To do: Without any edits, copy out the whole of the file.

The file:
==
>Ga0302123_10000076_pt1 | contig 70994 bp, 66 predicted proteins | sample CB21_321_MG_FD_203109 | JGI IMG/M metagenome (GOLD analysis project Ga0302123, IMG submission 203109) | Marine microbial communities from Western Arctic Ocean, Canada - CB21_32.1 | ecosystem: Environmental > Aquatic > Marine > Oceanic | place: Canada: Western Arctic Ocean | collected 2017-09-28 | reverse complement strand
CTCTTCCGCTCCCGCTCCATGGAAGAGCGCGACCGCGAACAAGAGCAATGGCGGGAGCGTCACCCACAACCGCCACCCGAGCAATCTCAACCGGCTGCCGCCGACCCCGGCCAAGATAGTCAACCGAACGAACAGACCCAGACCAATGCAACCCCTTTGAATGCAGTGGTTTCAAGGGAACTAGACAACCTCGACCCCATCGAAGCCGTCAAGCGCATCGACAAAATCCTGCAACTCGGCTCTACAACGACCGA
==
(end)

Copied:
>Ga0302123_10000076_pt1 | contig 70994 bp, 66 predicted proteins | sample CB21_321_MG_FD_203109 | JGI IMG/M metagenome (GOLD analysis project Ga0302123, IMG submission 203109) | Marine microbial communities from Western Arctic Ocean, Canada - CB21_32.1 | ecosystem: Environmental > Aquatic > Marine > Oceanic | place: Canada: Western Arctic Ocean | collected 2017-09-28 | reverse complement strand
CTCTTCCGCTCCCGCTCCATGGAAGAGCGCGACCGCGAACAAGAGCAATGGCGGGAGCGTCACCCACAACCGCCACCCGAGCAATCTCAACCGGCTGCCGCCGACCCCGGCCAAGATAGTCAACCGAACGAACAGACCCAGACCAATGCAACCCCTTTGAATGCAGTGGTTTCAAGGGAACTAGACAACCTCGACCCCATCGAAGCCGTCAAGCGCATCGACAAAATCCTGCAACTCGGCTCTACAACGACCGA